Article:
Multiculuralism and the Search for the Perfect T-shirt
The two new staffers at Reed’s Multicultural Resource Center may not need much of an introduction. Santi Alston, the new Assistant Dean for Inclusion, Engagement, and Success, started working at Reed last June; Dayspring Mattole, the MRC’s Program Coordinator, joined him in October. Their presence over the past few months has been nearly everywhere on campus, from the Peer Mentor Program to frequent MRC events that address topics like privilege and sexuality. But there’s more to Alston and Mattole than may be apparent at MRC events.
Alston, who hails from Seattle, got his J.D. from the University of Oregon before deciding to come to Reed. “Halfway through law school, I realized that I would be happier working with college students than practicing law,” he explained. Intrigued by Reed, Alston kept a close watch on job opportunities at the college. “When I saw an opportunity here, I went for it,” he said.
Alston defined his job description as “promot[ing] student diversity and inclusion.” He described his mission, however, as being a little more complicated than that. “My mission is to give every member of our community opportunities to explore their multiple identities and the ways in which these identities intersect…I hope to help build a Reed community in which every member feels supported, respected, and accepted,” he said.
Alston added, no less seriously, “My additional mission, every single year that I’m at Reed, will be to create the finest, most luxurious, visually striking, and breathtaking Reedie t-shirt.”
Mattole, also a Seattleite, came to Reed last month from a job at Seattle Pacific University. As the MRC’s Program Coordinator, she has a fairly obvious job description. “[The MRC interns and I] try to do two or three events each semester that are fun, that engage with our mission to address topics like oppression, privilege, and intersections of social identity,” she said. Mattole is also in charge of the Peer Mentor Program, which pairs new Reedies with upperclassmen in order to ease their transition to college.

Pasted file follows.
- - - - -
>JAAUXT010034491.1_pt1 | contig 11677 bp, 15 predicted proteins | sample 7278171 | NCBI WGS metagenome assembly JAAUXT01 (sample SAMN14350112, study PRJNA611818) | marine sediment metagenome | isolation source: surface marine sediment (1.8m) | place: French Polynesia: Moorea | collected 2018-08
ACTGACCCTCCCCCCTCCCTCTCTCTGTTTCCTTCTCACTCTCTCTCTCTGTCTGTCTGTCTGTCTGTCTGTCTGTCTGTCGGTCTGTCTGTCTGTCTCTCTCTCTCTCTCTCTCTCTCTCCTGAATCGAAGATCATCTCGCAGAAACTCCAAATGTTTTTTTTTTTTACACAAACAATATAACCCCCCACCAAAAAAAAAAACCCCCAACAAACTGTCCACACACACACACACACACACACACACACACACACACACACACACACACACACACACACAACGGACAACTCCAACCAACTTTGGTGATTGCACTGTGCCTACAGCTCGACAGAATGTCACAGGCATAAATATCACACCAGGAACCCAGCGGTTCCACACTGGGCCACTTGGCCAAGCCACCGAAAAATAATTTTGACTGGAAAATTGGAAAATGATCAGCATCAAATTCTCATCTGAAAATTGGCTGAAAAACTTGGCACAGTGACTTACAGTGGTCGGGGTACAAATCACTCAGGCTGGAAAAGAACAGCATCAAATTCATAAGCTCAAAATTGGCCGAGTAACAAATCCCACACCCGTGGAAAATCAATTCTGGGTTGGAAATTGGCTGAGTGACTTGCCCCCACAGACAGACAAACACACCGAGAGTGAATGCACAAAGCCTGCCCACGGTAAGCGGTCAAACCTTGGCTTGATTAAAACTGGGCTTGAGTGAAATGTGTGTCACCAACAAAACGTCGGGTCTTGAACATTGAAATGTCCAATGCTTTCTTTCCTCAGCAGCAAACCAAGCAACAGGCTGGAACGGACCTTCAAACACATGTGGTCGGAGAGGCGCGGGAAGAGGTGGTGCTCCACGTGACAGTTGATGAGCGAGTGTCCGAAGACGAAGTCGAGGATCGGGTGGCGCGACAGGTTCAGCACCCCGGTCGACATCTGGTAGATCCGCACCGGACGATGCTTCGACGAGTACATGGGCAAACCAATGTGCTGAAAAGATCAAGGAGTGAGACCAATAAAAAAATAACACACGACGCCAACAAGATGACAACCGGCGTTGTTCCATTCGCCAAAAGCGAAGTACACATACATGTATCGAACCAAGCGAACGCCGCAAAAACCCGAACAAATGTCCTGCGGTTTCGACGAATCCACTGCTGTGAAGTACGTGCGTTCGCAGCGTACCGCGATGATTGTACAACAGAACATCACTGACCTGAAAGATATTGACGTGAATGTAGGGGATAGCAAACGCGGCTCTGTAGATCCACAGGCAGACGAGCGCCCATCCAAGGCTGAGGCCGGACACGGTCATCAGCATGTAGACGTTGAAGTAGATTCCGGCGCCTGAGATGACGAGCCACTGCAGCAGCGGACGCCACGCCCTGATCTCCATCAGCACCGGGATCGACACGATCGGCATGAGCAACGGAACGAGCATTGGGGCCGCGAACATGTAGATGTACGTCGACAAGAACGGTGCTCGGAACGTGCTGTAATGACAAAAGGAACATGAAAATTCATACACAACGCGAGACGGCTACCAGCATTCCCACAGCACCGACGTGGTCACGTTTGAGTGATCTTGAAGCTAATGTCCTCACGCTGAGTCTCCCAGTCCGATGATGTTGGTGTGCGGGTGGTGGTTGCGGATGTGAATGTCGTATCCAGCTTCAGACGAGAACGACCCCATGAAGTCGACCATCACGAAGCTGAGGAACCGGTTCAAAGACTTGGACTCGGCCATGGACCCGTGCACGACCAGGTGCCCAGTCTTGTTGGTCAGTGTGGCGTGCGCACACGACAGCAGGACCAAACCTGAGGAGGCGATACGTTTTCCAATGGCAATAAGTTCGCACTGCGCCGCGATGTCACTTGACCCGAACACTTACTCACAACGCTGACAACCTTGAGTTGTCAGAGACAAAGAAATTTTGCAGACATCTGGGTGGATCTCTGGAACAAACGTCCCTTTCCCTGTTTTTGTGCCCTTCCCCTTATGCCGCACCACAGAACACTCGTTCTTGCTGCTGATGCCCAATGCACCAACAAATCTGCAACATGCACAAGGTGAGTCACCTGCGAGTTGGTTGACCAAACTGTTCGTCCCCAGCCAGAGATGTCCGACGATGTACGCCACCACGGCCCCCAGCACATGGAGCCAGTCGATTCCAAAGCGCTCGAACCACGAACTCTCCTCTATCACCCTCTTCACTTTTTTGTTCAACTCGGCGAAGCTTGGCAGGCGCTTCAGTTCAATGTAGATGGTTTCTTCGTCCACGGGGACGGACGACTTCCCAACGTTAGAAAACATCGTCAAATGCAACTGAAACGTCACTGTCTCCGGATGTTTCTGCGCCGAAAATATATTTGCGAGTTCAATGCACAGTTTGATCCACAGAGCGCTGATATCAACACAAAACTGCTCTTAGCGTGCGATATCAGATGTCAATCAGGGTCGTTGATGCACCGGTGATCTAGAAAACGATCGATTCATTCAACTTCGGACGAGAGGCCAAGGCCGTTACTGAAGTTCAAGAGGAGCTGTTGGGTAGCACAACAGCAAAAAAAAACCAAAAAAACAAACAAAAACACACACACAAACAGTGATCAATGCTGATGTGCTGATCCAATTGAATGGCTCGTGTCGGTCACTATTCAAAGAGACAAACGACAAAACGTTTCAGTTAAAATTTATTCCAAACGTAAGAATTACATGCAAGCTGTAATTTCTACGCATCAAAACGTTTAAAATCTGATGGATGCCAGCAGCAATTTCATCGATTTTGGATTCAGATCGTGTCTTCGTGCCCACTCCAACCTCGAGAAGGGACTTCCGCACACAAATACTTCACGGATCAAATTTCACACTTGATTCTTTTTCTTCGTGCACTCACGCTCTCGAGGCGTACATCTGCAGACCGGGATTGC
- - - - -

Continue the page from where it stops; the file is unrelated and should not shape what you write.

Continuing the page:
Mattole hopes to get more involved in the Reed community in order to fulfill this job description in the best way possible. “My mission here is to settle in and understand Reed, because I think so much of the work that I’m doing within multicultural affairs is about understanding and not making assumptions,” she explained.
But how does one address multicultural affairs on a campus not usually perceived to be multicultural? Mattole starts by dismissing that idea from the outset. “Perceptions can always be a little bit tricky. It can be dangerous,” she said. “There’s an assumption that everyone at Reed is from the same socioeconomic background, but that’s simply not the case.”
Privilege is a hot topic around Reed and in the MRC, and it’s something that Alston said he hopes to address too. Is there anything else he’d like to address?
“I’m a big fan of bocce ball—I consider it to be a form of meditation,” Alston answered. “It requires internal reflection, exploration, and close control of your breathing. It forces you to adapt to chaos.” Perhaps bocce ball, then, is the secret to achieving Alston and Mattole’s mission at Reed.